Hydrogen energy is treated as a promising renewable green energy source for the worldwide growing energy demands. To produce this sustainable energy, photocatalytic water splitting has attracted wide attentions. However, it suffers from a bottleneck problem originated from the readily mixture of hydrogen and oxygen species, which poses safety issue and undermines yield of hydrogen and oxygen molecules, thus hindering its large-scale practical applications. To tackle this challenge, we plan to design nanocomposite structures based on low-dimensional graphene-like materials for photocatalytic hydrogen production and separation via the theoretical simulations. The unique structural feature endows low-dimensional nanomaterials with excellent physical and chemical properties for catalytic reaction. Importantly, thanks to the selective permeability of protons, the atomically thin graphene-like materials can be used as a sieve to isolate the hydrogen molecules generated by protons reduction from the oxygen species, preventing the serious reverse reaction. Through our project, we aim to establish a rational design principle for the optimal catalysts screening and achieve the atomic-level structural design and manipulation of low-dimensional based materials with excellent performance. In addition, as the proton penetration is the central part to bridge the proton generation process and hydrogen production, we also want to identify the mechanism of proton tunneling and improve the proton penetration rate for the further applications. This Sol2H2 project provides an efficient and imperative approach for both fundamental research and practical application in hydrogen energy.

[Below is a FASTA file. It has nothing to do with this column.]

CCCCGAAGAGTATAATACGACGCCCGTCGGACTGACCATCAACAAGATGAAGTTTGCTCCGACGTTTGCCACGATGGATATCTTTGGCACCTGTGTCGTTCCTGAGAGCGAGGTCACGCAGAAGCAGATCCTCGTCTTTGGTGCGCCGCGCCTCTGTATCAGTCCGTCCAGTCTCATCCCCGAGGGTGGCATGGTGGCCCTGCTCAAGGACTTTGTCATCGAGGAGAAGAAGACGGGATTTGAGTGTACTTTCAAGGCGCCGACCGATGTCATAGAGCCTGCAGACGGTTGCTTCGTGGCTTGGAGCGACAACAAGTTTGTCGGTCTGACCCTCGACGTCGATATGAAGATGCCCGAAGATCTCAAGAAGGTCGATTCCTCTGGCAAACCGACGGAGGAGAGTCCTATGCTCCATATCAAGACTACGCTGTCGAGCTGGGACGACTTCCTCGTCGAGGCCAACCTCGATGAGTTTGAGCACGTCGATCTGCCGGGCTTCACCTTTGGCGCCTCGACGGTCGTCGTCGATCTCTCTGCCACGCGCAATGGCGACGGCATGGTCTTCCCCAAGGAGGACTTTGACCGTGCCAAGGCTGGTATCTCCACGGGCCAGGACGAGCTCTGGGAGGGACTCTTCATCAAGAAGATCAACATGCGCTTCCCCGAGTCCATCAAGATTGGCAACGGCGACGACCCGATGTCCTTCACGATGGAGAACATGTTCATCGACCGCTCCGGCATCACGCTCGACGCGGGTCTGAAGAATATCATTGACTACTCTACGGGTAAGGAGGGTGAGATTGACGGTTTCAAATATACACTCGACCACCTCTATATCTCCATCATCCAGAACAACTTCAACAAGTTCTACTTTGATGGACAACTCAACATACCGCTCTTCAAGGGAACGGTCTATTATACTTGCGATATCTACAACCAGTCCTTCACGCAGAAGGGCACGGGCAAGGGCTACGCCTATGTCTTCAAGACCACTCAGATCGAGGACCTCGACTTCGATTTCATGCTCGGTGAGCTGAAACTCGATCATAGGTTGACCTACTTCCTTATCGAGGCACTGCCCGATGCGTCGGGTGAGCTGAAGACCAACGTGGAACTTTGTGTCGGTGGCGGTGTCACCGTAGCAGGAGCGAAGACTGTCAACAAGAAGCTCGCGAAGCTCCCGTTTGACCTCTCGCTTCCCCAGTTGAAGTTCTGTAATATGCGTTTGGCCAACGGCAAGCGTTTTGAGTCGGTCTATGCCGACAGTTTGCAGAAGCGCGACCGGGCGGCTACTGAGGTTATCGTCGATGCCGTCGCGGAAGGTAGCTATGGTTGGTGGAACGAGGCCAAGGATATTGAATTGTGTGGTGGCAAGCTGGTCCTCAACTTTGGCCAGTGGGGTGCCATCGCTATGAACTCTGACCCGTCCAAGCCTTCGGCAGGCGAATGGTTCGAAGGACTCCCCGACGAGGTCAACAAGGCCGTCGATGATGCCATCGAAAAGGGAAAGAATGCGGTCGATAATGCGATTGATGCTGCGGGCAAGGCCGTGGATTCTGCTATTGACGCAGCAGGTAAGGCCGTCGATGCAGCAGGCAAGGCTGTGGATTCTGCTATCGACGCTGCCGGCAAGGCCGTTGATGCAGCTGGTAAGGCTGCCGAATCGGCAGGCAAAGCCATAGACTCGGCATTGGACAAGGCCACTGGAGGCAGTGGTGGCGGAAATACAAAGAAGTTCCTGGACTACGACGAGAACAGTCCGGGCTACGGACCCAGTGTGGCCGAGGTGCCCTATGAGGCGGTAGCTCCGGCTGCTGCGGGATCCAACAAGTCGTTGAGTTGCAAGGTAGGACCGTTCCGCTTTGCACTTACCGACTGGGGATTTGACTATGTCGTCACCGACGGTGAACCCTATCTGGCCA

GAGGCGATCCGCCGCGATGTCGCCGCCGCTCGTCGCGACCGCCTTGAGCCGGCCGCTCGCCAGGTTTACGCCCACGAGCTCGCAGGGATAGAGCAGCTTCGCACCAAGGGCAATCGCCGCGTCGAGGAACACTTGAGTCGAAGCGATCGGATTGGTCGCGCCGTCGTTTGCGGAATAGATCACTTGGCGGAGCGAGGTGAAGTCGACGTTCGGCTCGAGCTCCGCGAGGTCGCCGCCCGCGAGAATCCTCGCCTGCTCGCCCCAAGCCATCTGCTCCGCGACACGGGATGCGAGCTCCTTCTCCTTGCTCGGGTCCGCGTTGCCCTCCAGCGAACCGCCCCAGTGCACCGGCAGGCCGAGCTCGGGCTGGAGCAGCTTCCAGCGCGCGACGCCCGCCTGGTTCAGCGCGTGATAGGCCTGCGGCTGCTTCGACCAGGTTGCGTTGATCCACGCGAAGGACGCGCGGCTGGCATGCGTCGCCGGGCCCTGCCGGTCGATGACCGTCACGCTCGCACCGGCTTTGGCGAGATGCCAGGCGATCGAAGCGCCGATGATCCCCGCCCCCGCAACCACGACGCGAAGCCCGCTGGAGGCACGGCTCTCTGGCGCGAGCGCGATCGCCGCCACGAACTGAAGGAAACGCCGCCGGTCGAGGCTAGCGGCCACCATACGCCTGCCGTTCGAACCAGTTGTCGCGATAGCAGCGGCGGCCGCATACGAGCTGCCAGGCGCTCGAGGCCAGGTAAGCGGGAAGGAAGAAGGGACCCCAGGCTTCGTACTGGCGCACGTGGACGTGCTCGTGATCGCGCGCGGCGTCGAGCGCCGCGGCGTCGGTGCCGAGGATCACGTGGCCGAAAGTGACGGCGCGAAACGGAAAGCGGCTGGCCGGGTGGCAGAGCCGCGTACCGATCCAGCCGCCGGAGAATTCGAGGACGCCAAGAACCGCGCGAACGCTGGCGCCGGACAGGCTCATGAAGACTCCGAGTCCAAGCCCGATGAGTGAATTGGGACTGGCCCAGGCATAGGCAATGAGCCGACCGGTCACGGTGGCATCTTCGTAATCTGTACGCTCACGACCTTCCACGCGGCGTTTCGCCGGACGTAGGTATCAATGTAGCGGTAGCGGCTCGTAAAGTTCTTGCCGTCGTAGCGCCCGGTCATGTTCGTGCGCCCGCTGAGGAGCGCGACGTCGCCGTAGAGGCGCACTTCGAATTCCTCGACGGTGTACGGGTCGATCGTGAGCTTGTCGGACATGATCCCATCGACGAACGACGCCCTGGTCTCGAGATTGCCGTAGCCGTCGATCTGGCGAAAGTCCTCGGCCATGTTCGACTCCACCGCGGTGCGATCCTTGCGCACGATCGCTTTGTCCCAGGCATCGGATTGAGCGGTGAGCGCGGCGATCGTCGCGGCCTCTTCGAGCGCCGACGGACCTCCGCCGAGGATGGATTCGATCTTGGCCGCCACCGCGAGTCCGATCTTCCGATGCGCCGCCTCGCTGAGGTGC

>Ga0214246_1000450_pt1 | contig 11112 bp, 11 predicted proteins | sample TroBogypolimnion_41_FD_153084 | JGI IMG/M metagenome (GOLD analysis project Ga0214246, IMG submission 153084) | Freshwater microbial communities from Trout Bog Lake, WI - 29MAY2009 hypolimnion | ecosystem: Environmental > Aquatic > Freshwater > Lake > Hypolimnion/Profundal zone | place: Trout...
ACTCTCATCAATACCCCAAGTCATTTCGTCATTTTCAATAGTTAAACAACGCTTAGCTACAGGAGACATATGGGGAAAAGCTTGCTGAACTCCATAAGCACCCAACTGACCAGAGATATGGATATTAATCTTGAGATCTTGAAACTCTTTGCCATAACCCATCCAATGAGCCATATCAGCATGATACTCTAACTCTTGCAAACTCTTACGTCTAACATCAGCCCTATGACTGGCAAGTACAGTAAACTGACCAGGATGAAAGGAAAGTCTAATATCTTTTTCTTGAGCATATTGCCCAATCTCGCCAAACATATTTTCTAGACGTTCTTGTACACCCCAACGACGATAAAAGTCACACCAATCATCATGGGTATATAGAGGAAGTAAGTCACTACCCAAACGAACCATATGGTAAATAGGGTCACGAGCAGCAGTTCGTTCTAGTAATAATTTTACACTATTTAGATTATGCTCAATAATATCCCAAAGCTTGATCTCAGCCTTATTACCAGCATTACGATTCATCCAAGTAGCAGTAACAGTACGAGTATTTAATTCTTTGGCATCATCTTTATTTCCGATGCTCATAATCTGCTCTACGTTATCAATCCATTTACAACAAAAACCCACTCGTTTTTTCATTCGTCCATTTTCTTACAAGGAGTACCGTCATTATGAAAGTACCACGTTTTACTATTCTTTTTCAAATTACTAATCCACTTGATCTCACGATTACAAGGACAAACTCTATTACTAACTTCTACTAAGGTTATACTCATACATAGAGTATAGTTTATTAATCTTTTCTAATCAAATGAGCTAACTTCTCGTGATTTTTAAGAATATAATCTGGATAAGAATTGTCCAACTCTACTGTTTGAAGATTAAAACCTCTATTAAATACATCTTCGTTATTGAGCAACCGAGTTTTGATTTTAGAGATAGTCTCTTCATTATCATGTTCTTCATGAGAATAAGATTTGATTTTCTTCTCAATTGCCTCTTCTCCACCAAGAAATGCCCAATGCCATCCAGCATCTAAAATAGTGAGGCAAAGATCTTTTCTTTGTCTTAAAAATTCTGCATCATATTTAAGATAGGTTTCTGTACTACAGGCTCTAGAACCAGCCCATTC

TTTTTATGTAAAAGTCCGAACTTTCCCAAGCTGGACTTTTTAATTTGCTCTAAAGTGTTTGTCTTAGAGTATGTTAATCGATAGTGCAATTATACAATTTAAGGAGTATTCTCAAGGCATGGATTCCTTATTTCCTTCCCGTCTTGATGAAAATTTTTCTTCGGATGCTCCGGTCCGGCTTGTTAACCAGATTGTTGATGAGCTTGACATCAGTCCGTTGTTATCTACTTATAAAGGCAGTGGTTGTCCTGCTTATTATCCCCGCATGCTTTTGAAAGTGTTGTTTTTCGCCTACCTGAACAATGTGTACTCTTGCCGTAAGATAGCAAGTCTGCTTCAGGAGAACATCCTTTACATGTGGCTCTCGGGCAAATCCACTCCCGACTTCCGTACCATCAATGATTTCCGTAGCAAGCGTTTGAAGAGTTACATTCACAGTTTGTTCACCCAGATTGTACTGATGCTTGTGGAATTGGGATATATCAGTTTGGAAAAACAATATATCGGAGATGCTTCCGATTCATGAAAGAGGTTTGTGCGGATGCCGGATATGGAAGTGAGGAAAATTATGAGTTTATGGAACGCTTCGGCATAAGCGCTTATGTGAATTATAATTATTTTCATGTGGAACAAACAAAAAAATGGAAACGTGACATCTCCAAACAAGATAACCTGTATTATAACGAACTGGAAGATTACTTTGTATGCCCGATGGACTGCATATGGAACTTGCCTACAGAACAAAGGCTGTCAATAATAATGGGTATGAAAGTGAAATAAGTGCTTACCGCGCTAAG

• Funder: EC Project Code: 787544
    Overall Budget: 2,493,250 EURFunder Contribution: 2,493,250 EUR

    Cosmic magnetic fields, including those of planets, stars, and galaxies, are being generated by the homogenous dynamo effect in flowing electrically conducting fluids. Once produced, these fields may play an active role in cosmic structure formation by fostering angular momentum transport and mass accretion onto central objects, like protostars or black holes, by means of the magnetorotational instability (MRI). Complementary to the decades-long theoretical research into both effects, the last years have seen great progress in respective experimental investigations. The dynamo effect had been verified in three liquid sodium experiments in Riga, Karlsruhe and Cadarache. The helical and the azimuthal versions of the MRI, as well as the current-driven Tayler instability (TI), were demonstrated at Helmholtz-Zentrum Dresden - Rossendorf (HZDR). Here, I propose to make three further breakthroughs in this research field. First, I plan to demonstrate dynamo action based on a precession driven flow of liquid sodium in a cylindrical vessel. Besides thermal and compositional buoyancy, precession has been discussed as a complementary power source of the dynamos of the Earth, the ancient Moon, and other cosmic bodies. A second experiment will deal with magnetically triggered flow instabilities of astrophysical importance, with the main focus on attaining standard MRI, and various combinations of MRI and TI. Both experiments will be carried out at the DRESDYN facility at HZDR which has been conceived by me and which will enter into operation in 2019. In contrast to these well-advanced experimental concepts, my third liquid sodium experiment, which aims at showing the magnetic destabilization of rotating flows with radially increasing angular velocity, still requires more numerical simulations and design engineering. Given the comparatively less demanding technical parameters of this set-up, I expect first experimental results within the funding period, too.